“I don’t know if it’s more people moving to Tucson, or more people finding animals during COVID,” she said. “There’s still a lot of animals being hit by cars, so it’d be nice if more people were staying home.”

Bates said collisions with cars account for more than half of the injured animals they see.

A small, wide-eyed owl was found nestled away in this year's Rockefeller Center Christmas Tree.

The wildlife center is probably treating more animals than ever before because there just aren’t as many options these days, said Arizona Game and Fish Department spokesman Mark Hart.

Of the 17 wildlife rehabilitation facilities licensed by Game and Fish statewide, only two can be found south of the Phoenix metropolitan area. Hart said there used to be three in Pima County, but one closed down for good after a fire.

“We’re the only ones left,” Bates said. “We’re the only large rehabilitators left in Tucson or anywhere in Southern Arizona.”

Maddie Raine, shift leader volunteer, tries to take out an American kestrel after it was dropped off at Tucson Wildlife Center, 13275 E. Speedway, in Tucson, Ariz. on Dec. 22, 2020.

Desperately seeking suitable habitat

The record volume and the pandemic have also put a strain on the center’s supply chain, which relies heavily on donations from the public.

“The community has been very generous, but it is a hard time,” Bates said. “It takes a lot to run a wildlife hospital. It’s getting tougher by the day.”

One donated item that’s in especially short supply is land.

Bates said the center is constantly looking for safe and welcoming places to release some of the animals in their care.

They generally try to return adult animals to the places where they were first found, but orphaned babies tend to need new territories where they can establish themselves.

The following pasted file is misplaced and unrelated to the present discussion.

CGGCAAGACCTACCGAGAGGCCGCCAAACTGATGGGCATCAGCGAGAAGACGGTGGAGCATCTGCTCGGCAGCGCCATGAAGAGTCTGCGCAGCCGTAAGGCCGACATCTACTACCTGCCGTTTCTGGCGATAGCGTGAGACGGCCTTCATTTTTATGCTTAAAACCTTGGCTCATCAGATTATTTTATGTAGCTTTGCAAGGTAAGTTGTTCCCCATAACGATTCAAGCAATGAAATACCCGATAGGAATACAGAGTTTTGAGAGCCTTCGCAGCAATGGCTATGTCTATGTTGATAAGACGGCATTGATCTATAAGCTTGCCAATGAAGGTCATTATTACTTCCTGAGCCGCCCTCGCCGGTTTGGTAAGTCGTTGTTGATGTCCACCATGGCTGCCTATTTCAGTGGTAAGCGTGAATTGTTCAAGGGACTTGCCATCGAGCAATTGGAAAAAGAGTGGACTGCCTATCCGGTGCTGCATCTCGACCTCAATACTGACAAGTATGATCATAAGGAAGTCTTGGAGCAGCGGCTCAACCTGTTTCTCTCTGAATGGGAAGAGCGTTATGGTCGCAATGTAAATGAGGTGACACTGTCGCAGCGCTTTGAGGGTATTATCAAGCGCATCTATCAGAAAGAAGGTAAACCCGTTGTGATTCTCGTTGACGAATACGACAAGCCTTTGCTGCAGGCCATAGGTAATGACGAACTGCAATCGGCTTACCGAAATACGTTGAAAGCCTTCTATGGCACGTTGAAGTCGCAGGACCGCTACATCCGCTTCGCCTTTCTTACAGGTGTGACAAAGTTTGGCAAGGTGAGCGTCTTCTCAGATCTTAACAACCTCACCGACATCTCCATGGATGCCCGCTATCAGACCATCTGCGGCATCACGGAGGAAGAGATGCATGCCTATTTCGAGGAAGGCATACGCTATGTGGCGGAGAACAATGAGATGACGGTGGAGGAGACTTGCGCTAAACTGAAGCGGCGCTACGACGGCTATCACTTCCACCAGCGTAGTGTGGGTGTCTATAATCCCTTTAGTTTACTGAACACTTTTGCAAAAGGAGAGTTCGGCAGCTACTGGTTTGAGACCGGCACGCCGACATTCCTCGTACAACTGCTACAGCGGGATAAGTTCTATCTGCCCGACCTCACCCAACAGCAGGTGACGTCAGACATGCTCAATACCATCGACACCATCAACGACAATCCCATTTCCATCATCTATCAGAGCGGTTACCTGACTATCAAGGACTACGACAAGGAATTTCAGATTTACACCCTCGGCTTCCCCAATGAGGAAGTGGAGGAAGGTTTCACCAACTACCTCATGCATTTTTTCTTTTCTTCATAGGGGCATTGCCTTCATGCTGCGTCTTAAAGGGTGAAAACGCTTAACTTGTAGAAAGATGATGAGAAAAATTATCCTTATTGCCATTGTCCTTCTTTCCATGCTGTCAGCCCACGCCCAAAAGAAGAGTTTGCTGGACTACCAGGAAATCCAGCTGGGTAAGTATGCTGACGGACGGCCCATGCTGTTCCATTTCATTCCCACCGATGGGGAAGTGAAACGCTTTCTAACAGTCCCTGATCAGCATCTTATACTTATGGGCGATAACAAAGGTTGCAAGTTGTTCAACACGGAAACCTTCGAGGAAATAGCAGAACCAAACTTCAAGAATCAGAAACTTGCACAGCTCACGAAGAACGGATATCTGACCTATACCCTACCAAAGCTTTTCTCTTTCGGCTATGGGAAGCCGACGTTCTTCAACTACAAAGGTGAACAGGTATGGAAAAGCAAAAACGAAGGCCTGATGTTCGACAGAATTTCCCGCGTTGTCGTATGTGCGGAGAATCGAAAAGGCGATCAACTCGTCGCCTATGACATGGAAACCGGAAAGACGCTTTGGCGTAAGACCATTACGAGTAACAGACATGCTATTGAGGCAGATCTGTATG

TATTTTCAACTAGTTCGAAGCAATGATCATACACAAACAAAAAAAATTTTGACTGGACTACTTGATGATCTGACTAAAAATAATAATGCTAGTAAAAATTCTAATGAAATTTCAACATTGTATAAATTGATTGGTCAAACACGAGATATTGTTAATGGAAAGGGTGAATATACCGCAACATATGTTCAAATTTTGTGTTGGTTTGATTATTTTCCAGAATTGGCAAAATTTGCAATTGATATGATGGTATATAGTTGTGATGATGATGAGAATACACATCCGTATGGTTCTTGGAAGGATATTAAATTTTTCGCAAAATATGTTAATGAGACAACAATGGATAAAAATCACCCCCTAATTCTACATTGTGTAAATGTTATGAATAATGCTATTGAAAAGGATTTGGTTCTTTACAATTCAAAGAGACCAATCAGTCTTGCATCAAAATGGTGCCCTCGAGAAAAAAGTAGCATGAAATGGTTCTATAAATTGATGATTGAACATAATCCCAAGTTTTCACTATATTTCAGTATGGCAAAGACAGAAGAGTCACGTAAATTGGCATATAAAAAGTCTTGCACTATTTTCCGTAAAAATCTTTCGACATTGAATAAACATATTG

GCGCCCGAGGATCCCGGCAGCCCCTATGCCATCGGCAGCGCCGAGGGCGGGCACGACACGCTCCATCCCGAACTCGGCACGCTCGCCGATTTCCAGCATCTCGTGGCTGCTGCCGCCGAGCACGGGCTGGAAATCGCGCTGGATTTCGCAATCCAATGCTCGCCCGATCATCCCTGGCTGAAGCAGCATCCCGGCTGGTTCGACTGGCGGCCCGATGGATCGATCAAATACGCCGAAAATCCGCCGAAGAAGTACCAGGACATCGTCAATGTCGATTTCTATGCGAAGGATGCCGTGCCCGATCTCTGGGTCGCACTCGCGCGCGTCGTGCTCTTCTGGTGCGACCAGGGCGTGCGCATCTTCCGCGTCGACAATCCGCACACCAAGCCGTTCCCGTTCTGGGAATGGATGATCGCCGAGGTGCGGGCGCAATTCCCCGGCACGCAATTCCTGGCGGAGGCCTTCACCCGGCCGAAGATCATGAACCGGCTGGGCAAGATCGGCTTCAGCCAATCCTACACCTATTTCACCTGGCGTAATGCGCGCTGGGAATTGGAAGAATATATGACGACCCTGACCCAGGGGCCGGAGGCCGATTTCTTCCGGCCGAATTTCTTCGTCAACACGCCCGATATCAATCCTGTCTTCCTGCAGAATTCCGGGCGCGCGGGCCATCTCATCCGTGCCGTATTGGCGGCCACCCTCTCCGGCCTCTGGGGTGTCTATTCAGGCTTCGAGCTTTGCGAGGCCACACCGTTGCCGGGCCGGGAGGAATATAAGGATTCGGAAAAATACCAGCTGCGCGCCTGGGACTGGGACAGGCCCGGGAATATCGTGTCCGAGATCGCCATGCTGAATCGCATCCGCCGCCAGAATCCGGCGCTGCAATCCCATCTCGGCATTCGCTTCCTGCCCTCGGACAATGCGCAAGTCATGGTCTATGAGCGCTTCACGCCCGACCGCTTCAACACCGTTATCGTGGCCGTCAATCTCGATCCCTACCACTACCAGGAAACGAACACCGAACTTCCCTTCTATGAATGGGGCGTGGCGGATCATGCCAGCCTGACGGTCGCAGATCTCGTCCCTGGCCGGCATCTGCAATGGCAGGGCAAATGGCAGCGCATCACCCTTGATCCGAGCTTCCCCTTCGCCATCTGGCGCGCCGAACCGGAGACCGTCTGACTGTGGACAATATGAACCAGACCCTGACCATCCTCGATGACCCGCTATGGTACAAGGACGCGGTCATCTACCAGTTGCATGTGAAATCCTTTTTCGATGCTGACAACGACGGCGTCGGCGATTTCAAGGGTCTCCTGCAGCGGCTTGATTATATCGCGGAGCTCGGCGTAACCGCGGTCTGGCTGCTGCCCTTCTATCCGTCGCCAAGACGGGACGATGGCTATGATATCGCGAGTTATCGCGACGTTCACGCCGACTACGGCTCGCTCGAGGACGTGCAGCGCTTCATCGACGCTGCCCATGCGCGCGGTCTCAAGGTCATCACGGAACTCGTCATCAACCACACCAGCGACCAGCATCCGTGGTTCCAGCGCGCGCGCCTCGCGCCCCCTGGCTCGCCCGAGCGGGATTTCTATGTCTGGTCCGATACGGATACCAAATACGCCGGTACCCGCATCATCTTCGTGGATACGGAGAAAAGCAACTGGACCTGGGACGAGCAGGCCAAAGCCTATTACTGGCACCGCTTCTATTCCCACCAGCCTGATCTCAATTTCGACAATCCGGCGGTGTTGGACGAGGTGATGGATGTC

For that, the center depends on willing private-property owners with sizable tracts of undisturbed land, preferably in remote areas with available water.

Places like that are increasingly hard to find, Bates said.

“People are disrupting the environment. There’s people everywhere, on all the streams and ponds,” she said. “People love the same places animals do.”

Center’s founder was raised on rescues

Bates founded the Tucson Wildlife Center with her husband, Peter Lininger, in 1998, as a second act after a career in hydroponic agriculture. “I retired early and wasn’t done yet,” Bates said, so she decided to return to her roots.

She was born and raised in Tucson, and she helped rescue her first wild animal here when she was just a little girl.

A board outside of the Tucson Wildlife Center informs the public about the critter count at the center, 13275 E. Speedway, in Tucson, Ariz. on Dec. 22, 2020.

She said every neighborhood seems to have that one house where people take wild critters when they find them, “and that was my family.” She remembers javelinas, raccoons and foxes among her earliest patients.

Decades later, when she set out to start her own wildlife rescue, other local rehabilitators encouraged her to specialize in larger mammals, a seriously underserved area at the time.

Early on, the operation consisted of Bates, Lininger and a handful of volunteers working out of a hastily built surgery site with a few enclosures outside.

Bates doesn’t recall the first animal they took in, but it might have been a raccoon she nicknamed Mapache.

The nonprofit center has grown substantially since then.

In 2015, a 6,000-square-foot animal hospital opened on the property, replacing the existing, 100-square-foot treatment room.

The center also added a new administrative building, thanks to two of the largest individual donations in the center’s history — one from Sam Goldman and the other from Kate Willock.

Bates thought those facilities would last them for a while. Now she’s not so sure.

“We’re pretty much at capacity for the land we have now,” she said, as the center’s busiest year yet comes to a close. “I’m just hoping to God we don’t have to build more.”

A curious baby javelina peeks through a crack in the door at the Tucson Wildlife Center. Most of the injured animals at the center have been hit by cars.

33 photos of wildlife babies in Southern Arizona:

Contact reporter Henry Brean at or 520-573 4283. On Twitter: @RefriedBrean